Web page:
Potentially wrong assumption of SATA spec in SAS standard

Karthikeyan, Kishore K kishore.k.karthikeyan at intel.com
Mon Sep 22 07:18:37 PDT 2008

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In Section 7.18.2 STP Flow Control, it talks about 20 DATA dwords when
referring to frame transmission and reception on the SATA physical link
of the STP/SATA bridge.
But SATA spec does not say "data dwords" but simply "dwords" which means
it includes primitives too (for eg ALIGNs and EOF) essentially reducing
the number of data dwords that can be transmitted after reception of
HOLD and before transmission of HOLDA and some SATA disk drive vendors
have interpreted the SATA spec as such. Hence these drives cannot accept
more than 20 dwords (including primitives like ALIGNs and EOF) after it
has transmitted HOLD. Such SATA drives will have incompatibility with
expanders whose STP/SATA bride is designed according to SAS standard
(which says 20 DATA dwords instead of just 20 dwords). For eg. if the
expander is forwarding a frame to the SATA drive and it receives a HOLD
|from this drive when only 18 dwords were remaining to be transmitted, it
can potentially just transmit all the remaining 18 dwords + 2 CLKSKEW
ALIGNs + CRC + EOF = 22 dwords and not transmit HOLDA.
SAS standard can assume data dwords on STP phys because it is talking to
a SAS device but when referring to traffic on SATA physical links; it
has to match whatever is mentioned in the SATA specs to be compatible
with existing SATA drives in the market.
I would think that this needs to be fixed to prevent incompatiblity
between STP/SATA bridge designs in expanders and SATA drives in market.
Given below is the text from 7.18.2 in SAS Standard rev sas2r14d
When a SATA host phy in an STP/SATA bridge is receiving a SATA frame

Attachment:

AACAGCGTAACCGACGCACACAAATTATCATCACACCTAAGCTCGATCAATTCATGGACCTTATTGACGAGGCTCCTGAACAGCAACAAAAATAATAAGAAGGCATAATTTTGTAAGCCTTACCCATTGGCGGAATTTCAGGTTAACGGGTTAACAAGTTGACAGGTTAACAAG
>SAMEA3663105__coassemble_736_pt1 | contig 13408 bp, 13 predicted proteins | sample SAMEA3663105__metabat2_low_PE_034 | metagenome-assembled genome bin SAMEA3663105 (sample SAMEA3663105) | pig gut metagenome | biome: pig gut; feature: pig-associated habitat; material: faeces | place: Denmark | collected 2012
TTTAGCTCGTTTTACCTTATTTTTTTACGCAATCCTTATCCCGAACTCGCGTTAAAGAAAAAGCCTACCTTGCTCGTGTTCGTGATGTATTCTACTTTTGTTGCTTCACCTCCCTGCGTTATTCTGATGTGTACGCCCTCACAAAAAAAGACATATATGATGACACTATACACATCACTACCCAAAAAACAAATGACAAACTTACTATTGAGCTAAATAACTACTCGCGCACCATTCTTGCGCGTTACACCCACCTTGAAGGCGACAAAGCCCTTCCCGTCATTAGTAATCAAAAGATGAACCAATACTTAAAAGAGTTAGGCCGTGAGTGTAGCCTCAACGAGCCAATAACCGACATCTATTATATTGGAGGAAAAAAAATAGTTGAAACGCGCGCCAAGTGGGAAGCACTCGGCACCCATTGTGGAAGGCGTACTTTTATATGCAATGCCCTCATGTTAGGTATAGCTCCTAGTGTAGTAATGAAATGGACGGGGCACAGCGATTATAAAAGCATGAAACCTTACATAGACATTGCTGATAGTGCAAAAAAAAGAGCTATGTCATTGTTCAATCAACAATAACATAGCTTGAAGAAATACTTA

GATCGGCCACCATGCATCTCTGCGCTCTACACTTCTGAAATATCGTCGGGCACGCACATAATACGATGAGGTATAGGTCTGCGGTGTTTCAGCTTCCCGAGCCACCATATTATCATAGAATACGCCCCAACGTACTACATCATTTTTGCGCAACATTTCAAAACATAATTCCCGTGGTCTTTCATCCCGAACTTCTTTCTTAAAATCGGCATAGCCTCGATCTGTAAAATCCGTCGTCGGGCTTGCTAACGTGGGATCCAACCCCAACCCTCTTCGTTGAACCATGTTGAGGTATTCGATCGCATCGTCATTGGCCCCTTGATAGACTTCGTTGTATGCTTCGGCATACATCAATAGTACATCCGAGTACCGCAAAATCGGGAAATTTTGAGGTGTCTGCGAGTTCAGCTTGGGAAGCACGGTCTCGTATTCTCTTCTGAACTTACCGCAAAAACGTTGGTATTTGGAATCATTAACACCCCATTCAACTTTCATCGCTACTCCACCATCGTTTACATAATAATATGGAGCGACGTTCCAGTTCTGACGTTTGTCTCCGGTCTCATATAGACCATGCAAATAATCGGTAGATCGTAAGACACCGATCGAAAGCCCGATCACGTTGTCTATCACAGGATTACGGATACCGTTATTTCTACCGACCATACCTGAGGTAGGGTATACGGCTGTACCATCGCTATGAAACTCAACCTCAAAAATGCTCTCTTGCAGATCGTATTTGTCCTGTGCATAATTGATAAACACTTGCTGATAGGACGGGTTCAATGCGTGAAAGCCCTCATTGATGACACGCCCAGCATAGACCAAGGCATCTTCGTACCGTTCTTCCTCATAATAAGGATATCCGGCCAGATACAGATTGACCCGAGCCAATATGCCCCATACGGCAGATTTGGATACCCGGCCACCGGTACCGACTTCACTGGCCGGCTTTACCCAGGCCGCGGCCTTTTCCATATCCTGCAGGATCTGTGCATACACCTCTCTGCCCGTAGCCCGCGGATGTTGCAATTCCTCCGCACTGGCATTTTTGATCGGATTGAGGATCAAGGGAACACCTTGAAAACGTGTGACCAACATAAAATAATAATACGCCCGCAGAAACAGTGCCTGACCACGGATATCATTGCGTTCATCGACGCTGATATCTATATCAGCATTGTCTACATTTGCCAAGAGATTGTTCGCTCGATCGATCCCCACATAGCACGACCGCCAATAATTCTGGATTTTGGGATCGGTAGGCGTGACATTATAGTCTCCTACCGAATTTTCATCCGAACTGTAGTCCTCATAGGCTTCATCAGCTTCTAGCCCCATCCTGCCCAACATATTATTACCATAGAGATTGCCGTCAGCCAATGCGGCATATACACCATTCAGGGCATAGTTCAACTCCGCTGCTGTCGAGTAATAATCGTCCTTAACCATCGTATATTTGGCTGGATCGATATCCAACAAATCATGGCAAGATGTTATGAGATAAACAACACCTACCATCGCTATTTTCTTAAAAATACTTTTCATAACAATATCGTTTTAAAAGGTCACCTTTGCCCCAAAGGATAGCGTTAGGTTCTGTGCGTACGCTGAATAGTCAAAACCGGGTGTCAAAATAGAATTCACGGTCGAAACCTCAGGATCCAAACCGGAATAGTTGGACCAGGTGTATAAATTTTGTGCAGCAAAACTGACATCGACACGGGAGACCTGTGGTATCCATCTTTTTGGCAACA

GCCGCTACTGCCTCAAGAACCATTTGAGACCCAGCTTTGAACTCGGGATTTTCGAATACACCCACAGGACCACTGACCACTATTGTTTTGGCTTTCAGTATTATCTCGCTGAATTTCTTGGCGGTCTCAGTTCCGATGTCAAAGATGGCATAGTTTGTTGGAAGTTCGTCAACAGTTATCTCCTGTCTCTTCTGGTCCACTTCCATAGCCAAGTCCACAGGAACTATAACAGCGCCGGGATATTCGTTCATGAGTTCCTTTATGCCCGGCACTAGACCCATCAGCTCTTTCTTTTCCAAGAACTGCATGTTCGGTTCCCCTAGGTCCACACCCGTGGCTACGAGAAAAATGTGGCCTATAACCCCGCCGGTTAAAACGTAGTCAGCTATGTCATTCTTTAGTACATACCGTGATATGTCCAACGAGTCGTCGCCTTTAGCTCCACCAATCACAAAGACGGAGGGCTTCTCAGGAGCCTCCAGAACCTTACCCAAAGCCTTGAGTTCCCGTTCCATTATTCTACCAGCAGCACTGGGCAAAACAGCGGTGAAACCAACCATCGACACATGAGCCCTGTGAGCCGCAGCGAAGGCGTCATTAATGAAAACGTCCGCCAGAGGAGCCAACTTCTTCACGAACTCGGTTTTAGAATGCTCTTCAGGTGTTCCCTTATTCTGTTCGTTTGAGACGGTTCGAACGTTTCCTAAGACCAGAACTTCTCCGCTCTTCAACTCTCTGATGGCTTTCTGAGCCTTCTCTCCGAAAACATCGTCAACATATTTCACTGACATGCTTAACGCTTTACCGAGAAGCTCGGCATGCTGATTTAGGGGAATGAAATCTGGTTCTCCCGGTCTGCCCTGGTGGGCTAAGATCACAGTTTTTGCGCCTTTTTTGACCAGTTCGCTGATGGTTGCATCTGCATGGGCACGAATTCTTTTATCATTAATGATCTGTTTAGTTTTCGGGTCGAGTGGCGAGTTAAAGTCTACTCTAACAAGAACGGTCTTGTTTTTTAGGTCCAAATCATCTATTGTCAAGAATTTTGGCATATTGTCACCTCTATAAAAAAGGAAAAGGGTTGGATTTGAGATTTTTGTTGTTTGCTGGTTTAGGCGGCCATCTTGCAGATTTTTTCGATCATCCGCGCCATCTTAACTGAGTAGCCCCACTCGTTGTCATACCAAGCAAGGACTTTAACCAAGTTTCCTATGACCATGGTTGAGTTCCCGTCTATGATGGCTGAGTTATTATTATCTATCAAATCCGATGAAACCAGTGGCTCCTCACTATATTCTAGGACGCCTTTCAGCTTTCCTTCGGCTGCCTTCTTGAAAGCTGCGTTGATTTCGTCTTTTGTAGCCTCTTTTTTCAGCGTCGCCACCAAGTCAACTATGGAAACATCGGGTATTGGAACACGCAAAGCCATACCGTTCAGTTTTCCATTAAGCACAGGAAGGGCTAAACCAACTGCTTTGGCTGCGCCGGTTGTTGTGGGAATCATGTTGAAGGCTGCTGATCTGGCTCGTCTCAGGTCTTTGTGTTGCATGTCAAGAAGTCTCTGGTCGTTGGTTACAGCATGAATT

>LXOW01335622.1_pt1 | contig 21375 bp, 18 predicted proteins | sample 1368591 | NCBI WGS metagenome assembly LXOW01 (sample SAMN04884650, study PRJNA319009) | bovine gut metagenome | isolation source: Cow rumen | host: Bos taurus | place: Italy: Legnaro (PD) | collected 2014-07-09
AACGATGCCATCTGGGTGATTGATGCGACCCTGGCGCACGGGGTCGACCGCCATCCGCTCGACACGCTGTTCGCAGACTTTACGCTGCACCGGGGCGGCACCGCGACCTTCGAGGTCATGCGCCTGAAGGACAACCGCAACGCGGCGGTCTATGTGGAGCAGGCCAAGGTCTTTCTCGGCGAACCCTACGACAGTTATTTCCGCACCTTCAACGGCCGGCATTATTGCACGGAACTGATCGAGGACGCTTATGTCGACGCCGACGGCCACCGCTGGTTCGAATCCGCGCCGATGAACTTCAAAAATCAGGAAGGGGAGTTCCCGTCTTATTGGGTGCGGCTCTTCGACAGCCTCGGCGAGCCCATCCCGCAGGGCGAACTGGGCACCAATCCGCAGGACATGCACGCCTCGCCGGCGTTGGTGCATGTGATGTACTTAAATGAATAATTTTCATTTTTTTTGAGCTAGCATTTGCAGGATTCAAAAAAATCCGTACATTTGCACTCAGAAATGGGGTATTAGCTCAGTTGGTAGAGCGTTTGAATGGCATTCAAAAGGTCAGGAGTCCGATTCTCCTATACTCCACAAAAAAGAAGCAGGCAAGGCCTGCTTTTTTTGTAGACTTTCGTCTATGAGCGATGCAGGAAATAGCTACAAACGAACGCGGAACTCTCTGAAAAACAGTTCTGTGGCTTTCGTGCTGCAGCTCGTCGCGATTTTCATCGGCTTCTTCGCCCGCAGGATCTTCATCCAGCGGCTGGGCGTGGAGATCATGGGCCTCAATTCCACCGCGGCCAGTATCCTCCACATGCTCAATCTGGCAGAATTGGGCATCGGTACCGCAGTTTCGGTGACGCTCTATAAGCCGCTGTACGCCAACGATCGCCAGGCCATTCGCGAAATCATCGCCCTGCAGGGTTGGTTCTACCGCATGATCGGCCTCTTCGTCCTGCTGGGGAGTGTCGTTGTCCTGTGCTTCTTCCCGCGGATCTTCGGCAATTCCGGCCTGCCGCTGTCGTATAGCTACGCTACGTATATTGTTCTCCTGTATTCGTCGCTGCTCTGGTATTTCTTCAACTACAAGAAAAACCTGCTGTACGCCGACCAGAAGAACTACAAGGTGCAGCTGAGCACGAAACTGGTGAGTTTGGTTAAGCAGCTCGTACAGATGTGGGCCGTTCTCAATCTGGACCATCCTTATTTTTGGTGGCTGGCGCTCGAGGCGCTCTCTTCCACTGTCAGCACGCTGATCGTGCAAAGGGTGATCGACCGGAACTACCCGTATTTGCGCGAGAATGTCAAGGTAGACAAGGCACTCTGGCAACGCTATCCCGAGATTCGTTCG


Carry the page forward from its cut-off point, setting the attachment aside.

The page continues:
|from a SATA physical link, it shall
transmit a SATA_HOLD when it is only capable of receiving 21 more data
dwords. It shall stop transmitting
SATA_HOLD (e.g., return to transmitting SATA_R_IP) when it is capable of
receiving at least 21 more data
NOTE 83 - SATA requires that frame transmission cease and SATA_HOLDA be
transmitted within 20 data
dwords of receiving SATA_HOLD. Since the SATA physical link has non-zero
propagation time, one dword of
margin is included.
When a SATA host phy in an STP/SATA bridge is transmitting a SATA frame
to a SATA physical link, it shall
transmit no more than 19 data dwords after receiving SATA_HOLD.
NOTE 84 - SATA assumes that once a SATA_HOLD is transmitted, frame
transmission ceases and
SATA_HOLDA arrives within 20 dwords. Since the SATA physical link has
non-zero propagation time, one
dword of margin is included.
Given below is the text from the SATA 2.6 spec
9.4.7 Flow Control Signaling Latency
In the case where the receiver wants to flow control the incoming data,
it transmits HOLDP
characters on the back channel. Some number of received Dwords later,
valid data ceases, and
HOLDAP characters are received. The larger the latency between
transmitting HOLDP until
receiving HOLDAP, the larger the receive FIFO needs to be. Within a
sequence, the maximum allowed latency from the time the MSB of the
initial HOLDP is on the
wire, until the MSB of the initial HOLDAP is on the wire shall be no
more than 20 Dword times.
The LSB is transmitted first. A receiver shall be able to accommodate
reception of 20 Dwords of
additional data after the time it transmits the HOLDP flow control
character to the transmitter, and
the transmitter shall respond with a HOLDAP in response to receiving a
HOLDP within 20 Dword
times. The 20 Dword latency specification is not applicable to any
subsequent transmissions of
the HOLDP flow control character within the same sequence. Upon each new
instantiation of a
HOLDP/ HOLDAP sequence, the receiver and transmitter shall meet the 20
Dword latency

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